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older adults

Skin Ulcers in Older Patients

Skin Ulcers in Older Patients

Teaser: 

Christopher Frank, MD, CCFP, Department of Medicine, Division of Geriatrics, Queen’s University, Kingston, ON.

Skin ulcers are common among older adults, especially those in hospital or in long-term care facilities. Prevention of ulcers is important in all clinical settings. Clarifying the cause(s) and exacerbating factors is the first step in management. Pressure and venous insufficiency are the most common causes among older adults. Poor nutrition, edema, arterial insufficiency, and anemia may impair wound healing. Adequate debridement and cleaning is important to decrease infection risk and to promote healing. The choice of dressings depends on the needs of the individual wound but should emphasize the provision of a moist wound environment. Options for dressings are summarized.
Key words: skin ulcers, treatment, wound healing, older adults, pressure ulcers.

Postural and Postprandial Hypotension: Approach to Management

Postural and Postprandial Hypotension: Approach to Management

Teaser: 


Kannayiram Alagiakrishnan, MD, MPH, FRCPC, ABIM, Associate Professor, Division of Geriatric Medicine, Department of Medicine, University of Alberta, Edmonton, AB.

Postural and postprandial hypotension are common conditions among older adults. They are causes of dizziness, syncope, and falls in older people. These conditions may result in significant morbidity, a decrease in function, and mortality. Dysregulation of blood pressure in older adults can result in postural and postprandial hypotension. Routine screening for these conditions is easy to perform and helps to diagnose and manage them appropriately. Management includes a combination of nonpharmacological and pharmacological interventions.
Key words: postural hypotension, postprandial hypotension, management, blood pressure, older adults.

Assessing Cancer-Related Fatigue: Conceptualization Challenges and Implications for Research and Clinical Services

Assessing Cancer-Related Fatigue: Conceptualization Challenges and Implications for Research and Clinical Services

Teaser: 


Pascal Jean-Pierre, PhD, Department of Radiation Oncology, Department of Family Medicine, University of Rochester Medical Center, Rochester, New York, USA.
Gary Morrow, PhD, MS, Department of Radiation Oncology, Department of Psychiatry, University of Rochester Medical Center, Rochester, New York, USA.

Fatigue due to cancer and its treatments is a highly prevalent and debilitating symptom experienced by many patients. This symptom is often present prior to a pathologically confirmed diagnosis of cancer and can be experienced both during and for considerable periods after treatment. Oncology professionals are becoming more cognizant of the impact of cancer-related fatigue on key aspects of patients’ psychosocial performance, cognitive functioning, and overall quality of life. This paper discusses the importance of cancer-related fatigue, the challenges involved in assessing this debilitating symptom among cancer patients, and the influence of researchers’ conceptualization of this symptom on the characteristics of the measures developed to assess it. Strategies to facilitate differential diagnosis of cancer-related fatigue are also presented and discussed.
Key words: cancer-related fatigue, assessment, measurement dimension, older adults, quality of life.

Fever in Older Cancer Patients: A Medical Emergency

Fever in Older Cancer Patients: A Medical Emergency

Teaser: 


Deepali Kumar MD, MSc, FRCP(C), Consultant, Infectious Diseases, Immunocompromised Host Service, University Health Network; Assistant Professor, University of Toronto, Toronto, ON.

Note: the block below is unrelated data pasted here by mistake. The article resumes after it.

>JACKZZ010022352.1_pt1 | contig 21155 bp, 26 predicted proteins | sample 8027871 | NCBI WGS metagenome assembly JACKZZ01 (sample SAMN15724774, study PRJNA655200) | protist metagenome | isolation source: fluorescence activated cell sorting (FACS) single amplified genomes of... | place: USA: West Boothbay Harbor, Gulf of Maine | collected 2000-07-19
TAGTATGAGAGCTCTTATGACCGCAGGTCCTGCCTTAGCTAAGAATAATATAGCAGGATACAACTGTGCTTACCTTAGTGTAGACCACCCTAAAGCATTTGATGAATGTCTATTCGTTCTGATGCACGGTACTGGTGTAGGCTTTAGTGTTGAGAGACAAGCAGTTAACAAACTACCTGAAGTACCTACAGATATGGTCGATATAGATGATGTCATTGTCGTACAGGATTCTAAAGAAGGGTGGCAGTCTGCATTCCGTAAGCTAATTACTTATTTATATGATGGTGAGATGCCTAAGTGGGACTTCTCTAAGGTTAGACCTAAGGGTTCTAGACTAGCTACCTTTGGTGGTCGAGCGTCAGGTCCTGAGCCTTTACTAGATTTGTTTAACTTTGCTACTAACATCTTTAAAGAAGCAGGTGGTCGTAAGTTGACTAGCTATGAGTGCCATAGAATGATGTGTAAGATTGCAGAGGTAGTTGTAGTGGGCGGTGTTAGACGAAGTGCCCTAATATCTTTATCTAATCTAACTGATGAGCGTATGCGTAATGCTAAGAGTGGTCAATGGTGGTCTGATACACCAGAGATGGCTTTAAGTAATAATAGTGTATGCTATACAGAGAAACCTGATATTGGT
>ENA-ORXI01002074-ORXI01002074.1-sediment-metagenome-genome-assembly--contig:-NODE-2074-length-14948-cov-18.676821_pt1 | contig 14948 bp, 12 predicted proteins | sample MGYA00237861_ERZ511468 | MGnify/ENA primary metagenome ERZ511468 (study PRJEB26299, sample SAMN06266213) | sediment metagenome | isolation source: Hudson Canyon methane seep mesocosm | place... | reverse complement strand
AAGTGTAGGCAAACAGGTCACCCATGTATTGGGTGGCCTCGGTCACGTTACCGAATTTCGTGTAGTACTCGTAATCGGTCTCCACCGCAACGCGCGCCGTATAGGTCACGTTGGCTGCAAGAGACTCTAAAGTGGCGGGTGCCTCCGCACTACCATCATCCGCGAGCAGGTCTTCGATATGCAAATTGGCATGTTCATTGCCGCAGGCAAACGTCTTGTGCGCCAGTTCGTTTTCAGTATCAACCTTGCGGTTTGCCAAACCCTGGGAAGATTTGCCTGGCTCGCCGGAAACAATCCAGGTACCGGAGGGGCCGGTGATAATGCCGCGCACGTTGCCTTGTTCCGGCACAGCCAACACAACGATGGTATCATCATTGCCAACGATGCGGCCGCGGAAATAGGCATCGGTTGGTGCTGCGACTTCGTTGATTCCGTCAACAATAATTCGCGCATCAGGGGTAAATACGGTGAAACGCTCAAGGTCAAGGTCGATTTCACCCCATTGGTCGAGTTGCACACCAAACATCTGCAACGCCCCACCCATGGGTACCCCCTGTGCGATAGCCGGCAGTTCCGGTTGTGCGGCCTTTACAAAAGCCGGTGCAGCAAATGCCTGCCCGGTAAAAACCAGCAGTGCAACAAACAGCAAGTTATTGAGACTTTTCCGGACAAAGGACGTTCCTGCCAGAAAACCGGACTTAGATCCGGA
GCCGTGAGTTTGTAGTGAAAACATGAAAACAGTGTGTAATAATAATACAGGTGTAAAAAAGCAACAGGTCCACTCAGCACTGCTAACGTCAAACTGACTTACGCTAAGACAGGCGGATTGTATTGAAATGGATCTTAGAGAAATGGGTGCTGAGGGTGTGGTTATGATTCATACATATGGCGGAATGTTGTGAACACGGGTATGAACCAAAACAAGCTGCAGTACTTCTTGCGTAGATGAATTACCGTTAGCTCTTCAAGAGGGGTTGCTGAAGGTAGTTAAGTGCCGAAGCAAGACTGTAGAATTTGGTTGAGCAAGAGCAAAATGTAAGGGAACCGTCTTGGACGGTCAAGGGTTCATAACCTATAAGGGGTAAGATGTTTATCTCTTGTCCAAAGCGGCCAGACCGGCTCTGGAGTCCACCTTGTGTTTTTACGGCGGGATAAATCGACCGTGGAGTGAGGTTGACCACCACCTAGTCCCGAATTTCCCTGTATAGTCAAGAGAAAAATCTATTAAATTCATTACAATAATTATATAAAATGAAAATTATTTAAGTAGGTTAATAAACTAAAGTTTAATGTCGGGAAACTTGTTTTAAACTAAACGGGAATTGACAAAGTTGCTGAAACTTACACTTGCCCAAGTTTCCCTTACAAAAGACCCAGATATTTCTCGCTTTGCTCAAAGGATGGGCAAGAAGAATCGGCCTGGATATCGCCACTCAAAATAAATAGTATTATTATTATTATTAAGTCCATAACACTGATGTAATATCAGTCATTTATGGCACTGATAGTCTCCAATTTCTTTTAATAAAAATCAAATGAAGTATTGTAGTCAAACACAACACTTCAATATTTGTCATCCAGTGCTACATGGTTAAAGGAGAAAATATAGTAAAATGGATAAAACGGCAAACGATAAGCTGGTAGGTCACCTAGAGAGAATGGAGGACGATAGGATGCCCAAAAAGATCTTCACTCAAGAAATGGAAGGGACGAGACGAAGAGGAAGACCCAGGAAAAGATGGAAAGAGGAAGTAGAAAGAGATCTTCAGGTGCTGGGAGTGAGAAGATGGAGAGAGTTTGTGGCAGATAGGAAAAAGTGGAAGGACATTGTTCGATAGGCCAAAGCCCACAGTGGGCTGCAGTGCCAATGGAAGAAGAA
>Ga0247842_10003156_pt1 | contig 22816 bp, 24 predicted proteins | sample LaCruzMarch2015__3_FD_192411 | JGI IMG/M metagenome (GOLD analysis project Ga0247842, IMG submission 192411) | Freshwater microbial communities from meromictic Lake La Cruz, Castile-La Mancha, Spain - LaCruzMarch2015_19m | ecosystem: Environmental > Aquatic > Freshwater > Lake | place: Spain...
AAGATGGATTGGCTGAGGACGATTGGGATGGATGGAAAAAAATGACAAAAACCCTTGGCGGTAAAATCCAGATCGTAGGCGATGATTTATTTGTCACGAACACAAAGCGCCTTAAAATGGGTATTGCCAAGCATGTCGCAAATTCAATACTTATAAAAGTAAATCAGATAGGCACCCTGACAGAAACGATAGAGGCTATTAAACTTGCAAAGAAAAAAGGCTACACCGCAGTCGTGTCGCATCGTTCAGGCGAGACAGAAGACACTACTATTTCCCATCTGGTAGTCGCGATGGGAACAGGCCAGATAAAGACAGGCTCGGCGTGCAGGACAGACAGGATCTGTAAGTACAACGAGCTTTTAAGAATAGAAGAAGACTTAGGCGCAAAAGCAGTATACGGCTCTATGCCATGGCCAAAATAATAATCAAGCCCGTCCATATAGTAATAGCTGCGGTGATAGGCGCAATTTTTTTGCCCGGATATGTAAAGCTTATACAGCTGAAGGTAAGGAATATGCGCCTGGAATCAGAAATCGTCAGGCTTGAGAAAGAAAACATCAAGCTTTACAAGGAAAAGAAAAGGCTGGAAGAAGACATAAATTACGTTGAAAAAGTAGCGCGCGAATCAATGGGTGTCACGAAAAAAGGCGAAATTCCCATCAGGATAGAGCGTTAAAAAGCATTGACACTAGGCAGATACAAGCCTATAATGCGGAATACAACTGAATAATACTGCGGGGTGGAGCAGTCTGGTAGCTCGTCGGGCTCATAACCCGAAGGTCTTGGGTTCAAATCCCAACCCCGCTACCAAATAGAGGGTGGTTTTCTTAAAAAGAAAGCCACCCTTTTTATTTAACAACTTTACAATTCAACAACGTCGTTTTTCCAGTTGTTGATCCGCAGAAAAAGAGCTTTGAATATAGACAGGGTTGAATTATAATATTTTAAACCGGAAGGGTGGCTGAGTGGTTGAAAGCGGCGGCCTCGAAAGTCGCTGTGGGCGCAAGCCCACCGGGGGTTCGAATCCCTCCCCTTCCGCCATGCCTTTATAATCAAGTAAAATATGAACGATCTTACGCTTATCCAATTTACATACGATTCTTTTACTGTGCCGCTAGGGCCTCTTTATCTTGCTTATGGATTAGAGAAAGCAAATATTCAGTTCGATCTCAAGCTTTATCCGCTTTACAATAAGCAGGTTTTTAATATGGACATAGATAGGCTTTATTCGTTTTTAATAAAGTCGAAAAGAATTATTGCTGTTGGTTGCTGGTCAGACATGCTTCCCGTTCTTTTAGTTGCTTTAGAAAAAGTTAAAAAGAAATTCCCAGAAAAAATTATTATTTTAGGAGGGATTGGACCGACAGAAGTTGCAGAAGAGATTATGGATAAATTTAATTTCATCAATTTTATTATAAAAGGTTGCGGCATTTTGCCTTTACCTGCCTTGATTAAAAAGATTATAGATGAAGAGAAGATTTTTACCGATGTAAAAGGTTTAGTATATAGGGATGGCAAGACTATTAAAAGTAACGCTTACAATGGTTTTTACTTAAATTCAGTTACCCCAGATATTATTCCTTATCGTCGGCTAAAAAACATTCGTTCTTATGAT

The incidence of cancer continues to increase, and many persons receiving treatment for cancer are older adults. Fever in older adults with cancer can be an emergency. Any patient with fever and neutropenia should be given antibiotics as soon as possible. In addition to the immune senescence associated with aging, individuals with cancer have immunodeficiencies specific to their underlying malignancy, and these predispose them to specific infections. Older adults are also at higher risk of the complications of chemotherapy, including infections. Prompt evaluation and judicious management of the febrile cancer patient can reduce morbidity and mortality. The following review considers an approach to the etiologies and evaluation of fever in cancer including the infectious and noninfectious causes.
Key words: fever, cancer, older adults, antibiotics, neutropenia.

Incontinence among Older Adults

Incontinence among Older Adults

Teaser: 

David R. Staskin, MD, Department of Urology, New York Presbyterian Hospital, Weill-Cornell Medical College, New York, NY, USA.
Edward Zoltan, MD, Division of Urology, Department of Surgery, Hospital of the University of Pennsylvania, Philadelphia, PA, USA.
Alan J. Wein, MD, Division of Urology, Department of Surgery, Hospital of the University of Pennsylvania, Philadelphia, PA, USA.

Older adults have a high prevalence of urinary incontinence. Among the older adult population, many nonurinary pathological, anatomical, physiological, and pharmacological factors may serve as comorbidities in the development of incontinence. The treating physician must appreciate potentially reversible pathologies. Older adults frequently are prescribed several drugs; therefore, it is important to consider drug-drug metabolic interactions. Age-associated changes may affect pharmacological actions of the drug. Antimuscarinic therapy has been proven efficacious and represents the first line of pharmacologic therapy for overactive bladder (OAB). The selection of an antimuscarinic agent for the management of an older individual presenting with OAB is limited by the natural condition of the aging body and by the side effects associated with antimuscarinics as a class and the specific agents themselves.
Key words: urinary incontinence, antimuscarinics, older adult, frail older adult, geriatrics.

Managing Psychotic Symptoms in the Older Patient

Managing Psychotic Symptoms in the Older Patient

Teaser: 


Abi Rayner, MD, MPH, Buller Medical Service, Westport, New Zealand.

Hallucinations and delusions increase the risk of developing dementia, delirium, functional impairment, and of death. The differential diagnosis includes isolated hallucinations, delirium, depression with psychotic symptoms, late-onset schizophrenia, and unrecognized dementing disorder, including Lewy Body disease and frontotemporal dementia. Optimum management requires diagnosis, assessment of the goals of treatment, and understanding the risks and benefits associated with psychoactive medications. Atypical neuroleptics are appropriate first-line agents for most patients with dementia and psychotic symptoms. Response to medications is modest and a second agent (including acetylcholinesterase inhibitors, antidepressants, and anticonvulsants) may be necessary to reduce behaviour to acceptable levels. In addition, decline in cognitive status and increased risk of cerebrovascular events and death are associated with the use of antipsychotic medications. Change in functional status and time alter the impact of behavioural symptoms. Periodic reassessment and reduction of medication dosage over time appears safe, usually without re-emergence of symptoms.